... columns forming the center and right, and engaged them from ten in the morning until two in the afternoon. At that hour a reserve arrived under Gudin, and attacked the Russian right. But Bennigsen, the commander of that column, had ready a fresh reserve, and with its aid the newcomers were repulsed. Lannes, who had simultaneously made a final onset, was also beaten off by the superior force of his enemy. On the same day, Murat, Davout, and Augereau reached the ...
— The Life of Napoleon Bonaparte - Vol. III. (of IV.) • William Milligan Sloane

... account of the parish of Ruthwell, mentions a tradition, according to which, this column having been set up in remote times at a place called Priestwoodside (now Priestside), near the sea, it was drawn from thence by a team of oxen belonging to a widow. During the transit inland the chain broke, which accident was supposed to ...
— Studies from Court and Cloister • J.M. Stone

... of Fursul. These remains stand in a Wady, surrounded by barren rocks, having a spring near them to the eastward. The temple faced the west. A grand flight of steps, twelve paces broad, with a column three feet and a half in diameter at each end of the lower step, formed the approach to a spacious pronaos, in which are remains of columns: here a door six paces in width opens into the cella, the fallen roof of which now covers ...
— Travels in Syria and the Holy Land • John Burckhardt

... four terrible days, but on the morning of the fifth a scout came in to tell the rebels that a column of British troops marching on Delhi would pass close by the temple. They therefore hastily ...
— Among Malay Pirates - And Other Tales Of Adventure And Peril • G. A. Henty

... greatest accumulations of capital had taken place—were carried by the Republicans. Not a state north of the Potomac-Ohio line and east of the Mississippi was Democratic, and even Kentucky, by a narrow margin, and West Virginia crowded their way into the Republican column. On the other hand Bryan's hold on the South and West was almost equally strong. Never before had any presidential candidate received so great a vote and not for twenty years did a Democratic candidate surpass it. Moreover, although the Democratic ...
— The United States Since The Civil War • Charles Ramsdell Lingley

... There it was, steel blue in the brightening sunlight and glimmering here and there in changing white, where perhaps some treacherous rock or bar lay just submerged. And upon it, looking infinitesimal in the limitless expanse, was something solid with a column of black smoke rising and winding away from it and dissolving ...
— Tom Slade Motorcycle Dispatch Bearer • Percy Keese Fitzhugh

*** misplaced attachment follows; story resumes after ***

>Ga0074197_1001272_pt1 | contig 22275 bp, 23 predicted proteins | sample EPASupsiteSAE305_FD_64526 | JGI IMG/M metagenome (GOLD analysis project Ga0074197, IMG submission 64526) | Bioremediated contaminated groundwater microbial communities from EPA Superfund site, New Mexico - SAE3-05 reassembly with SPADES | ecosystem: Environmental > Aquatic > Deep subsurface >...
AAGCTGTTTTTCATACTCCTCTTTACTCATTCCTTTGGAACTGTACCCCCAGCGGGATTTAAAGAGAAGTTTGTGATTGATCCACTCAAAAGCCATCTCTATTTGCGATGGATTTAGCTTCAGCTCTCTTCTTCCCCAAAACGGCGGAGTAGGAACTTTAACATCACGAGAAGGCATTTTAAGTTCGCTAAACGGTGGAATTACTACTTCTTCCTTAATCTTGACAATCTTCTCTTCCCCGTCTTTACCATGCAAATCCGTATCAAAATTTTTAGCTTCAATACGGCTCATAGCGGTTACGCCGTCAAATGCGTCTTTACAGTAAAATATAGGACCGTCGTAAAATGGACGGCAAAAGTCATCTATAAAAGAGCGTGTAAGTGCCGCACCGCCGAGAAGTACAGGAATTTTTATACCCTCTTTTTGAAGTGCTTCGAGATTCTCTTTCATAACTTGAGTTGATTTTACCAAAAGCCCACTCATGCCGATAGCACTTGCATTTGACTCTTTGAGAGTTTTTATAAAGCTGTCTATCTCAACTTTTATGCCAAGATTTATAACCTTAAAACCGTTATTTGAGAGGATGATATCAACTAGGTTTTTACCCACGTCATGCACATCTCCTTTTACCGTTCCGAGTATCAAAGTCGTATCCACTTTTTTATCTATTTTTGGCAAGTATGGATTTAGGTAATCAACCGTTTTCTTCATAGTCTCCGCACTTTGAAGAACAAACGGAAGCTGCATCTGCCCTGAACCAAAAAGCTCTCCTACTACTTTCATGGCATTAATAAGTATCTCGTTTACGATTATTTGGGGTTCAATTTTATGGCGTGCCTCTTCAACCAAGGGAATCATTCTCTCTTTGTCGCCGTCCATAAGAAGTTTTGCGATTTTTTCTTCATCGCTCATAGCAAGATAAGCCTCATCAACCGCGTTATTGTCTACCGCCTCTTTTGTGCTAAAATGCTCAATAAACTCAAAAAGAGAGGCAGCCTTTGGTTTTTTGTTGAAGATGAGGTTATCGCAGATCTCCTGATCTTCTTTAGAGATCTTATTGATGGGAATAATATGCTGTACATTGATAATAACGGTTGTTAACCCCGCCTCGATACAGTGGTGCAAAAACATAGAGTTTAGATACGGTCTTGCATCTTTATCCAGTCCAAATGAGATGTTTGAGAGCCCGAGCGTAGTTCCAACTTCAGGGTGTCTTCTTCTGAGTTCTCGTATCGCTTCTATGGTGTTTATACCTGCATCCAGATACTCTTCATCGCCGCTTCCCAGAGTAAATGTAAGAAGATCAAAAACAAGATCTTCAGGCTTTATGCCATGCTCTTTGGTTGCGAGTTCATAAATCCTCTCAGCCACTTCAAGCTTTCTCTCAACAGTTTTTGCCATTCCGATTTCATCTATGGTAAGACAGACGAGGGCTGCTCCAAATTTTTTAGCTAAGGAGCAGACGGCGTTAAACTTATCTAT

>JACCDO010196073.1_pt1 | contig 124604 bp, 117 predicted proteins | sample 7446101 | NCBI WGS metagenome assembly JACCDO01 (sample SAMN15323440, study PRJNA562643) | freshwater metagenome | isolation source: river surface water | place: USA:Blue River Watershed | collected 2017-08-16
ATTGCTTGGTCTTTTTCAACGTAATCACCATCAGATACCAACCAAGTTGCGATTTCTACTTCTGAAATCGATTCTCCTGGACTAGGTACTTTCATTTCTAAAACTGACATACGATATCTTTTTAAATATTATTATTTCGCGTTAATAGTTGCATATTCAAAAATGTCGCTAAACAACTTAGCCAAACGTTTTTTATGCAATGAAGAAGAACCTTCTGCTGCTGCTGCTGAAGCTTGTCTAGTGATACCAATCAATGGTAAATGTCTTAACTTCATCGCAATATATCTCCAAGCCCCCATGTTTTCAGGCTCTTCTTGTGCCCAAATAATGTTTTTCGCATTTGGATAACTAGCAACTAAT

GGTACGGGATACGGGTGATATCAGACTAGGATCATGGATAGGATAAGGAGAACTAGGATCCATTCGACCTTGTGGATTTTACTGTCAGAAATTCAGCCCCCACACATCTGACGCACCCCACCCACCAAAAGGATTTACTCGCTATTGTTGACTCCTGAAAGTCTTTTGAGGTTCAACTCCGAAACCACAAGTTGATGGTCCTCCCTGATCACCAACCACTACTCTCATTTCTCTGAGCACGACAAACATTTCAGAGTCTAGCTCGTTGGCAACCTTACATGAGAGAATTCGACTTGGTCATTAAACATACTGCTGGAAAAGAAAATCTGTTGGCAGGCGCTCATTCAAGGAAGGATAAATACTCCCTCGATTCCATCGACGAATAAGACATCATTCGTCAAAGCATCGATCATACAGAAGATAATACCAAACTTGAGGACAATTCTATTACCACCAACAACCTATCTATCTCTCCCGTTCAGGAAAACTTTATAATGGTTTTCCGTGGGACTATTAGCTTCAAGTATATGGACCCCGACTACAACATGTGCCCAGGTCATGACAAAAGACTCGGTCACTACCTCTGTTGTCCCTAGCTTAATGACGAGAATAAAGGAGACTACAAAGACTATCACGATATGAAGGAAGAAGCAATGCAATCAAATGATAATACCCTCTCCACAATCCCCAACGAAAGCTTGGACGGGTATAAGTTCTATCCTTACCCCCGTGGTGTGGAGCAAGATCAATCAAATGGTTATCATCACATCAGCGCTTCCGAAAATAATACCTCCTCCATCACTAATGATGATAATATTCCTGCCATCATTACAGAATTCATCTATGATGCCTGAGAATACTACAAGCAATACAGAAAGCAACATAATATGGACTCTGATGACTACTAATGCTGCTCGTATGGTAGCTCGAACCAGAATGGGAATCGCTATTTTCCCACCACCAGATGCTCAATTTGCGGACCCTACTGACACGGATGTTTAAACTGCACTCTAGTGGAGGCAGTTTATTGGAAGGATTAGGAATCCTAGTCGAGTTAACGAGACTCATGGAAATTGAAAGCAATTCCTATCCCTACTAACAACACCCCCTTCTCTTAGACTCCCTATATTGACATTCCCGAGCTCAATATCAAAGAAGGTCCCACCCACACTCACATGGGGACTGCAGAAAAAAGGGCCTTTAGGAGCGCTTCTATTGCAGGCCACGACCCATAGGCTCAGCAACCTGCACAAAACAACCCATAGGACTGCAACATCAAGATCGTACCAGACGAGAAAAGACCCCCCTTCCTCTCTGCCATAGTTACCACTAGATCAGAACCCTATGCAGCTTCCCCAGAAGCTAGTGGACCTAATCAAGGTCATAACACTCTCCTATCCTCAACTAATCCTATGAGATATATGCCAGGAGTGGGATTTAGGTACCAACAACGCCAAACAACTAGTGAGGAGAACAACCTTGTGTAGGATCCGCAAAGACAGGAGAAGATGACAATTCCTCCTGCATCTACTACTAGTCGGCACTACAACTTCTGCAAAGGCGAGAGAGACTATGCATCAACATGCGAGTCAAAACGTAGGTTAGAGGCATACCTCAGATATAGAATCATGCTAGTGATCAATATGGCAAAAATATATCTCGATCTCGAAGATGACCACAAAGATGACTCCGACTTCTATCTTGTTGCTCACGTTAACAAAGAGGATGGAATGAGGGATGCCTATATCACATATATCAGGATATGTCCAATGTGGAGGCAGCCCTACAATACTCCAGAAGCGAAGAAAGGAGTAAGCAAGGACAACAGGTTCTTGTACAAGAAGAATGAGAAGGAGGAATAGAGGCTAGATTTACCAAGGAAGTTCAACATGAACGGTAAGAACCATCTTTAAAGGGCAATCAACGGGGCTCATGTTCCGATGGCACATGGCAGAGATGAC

... Next to the column recording her departure she had noted a few paragraphs giving the progress of the police in their search for James Preston, the forger of the Jefferson letters. What a fool Judge Harvey had ...
— No. 13 Washington Square • Leroy Scott

... the woodman's ax; "sapucaias," one hundred and fifty feet high, buttressed by natural arches, which, starting from three yards from their base, rejoin the tree some thirty feet up the stem, twining themselves round the trunk like the filatures of a twisted column, whose head expands in a bouquet of vegetable fireworks made up of the yellow, purple, and snowy white ...
— Eight Hundred Leagues on the Amazon • Jules Verne

... suspected that a larger nation—by aiding the rebels—was planning a coup to take over Brungaria. They had already subverted various government agencies and were sending their own professors to staff the Brungarian technical schools. It was all part of their insidious fifth-column pattern. ...
— Tom Swift and The Visitor from Planet X • Victor Appleton

... discovery was made just before midnight last night, near the York column, where a police-constable found the dead body of a man lying on the stone steps. The body, which was fully clothed in the ordinary dress of a labouring man, bore plain marks of strangulation, and it ...
— The Red Triangle - Being Some Further Chronicles of Martin Hewitt, Investigator • Arthur Morrison

... month the whole district was in a blaze of insurrection. Kazi Mullah himself was the first victim of the fire of war which his eloquence had kindled. He was killed while fighting desperately at the storming of the aoul of Ghimry by a column of Russian infantry under Baron ...
— Lippincott's Magazine, Vol. 22, November, 1878 - of Popular Literature and Science • Various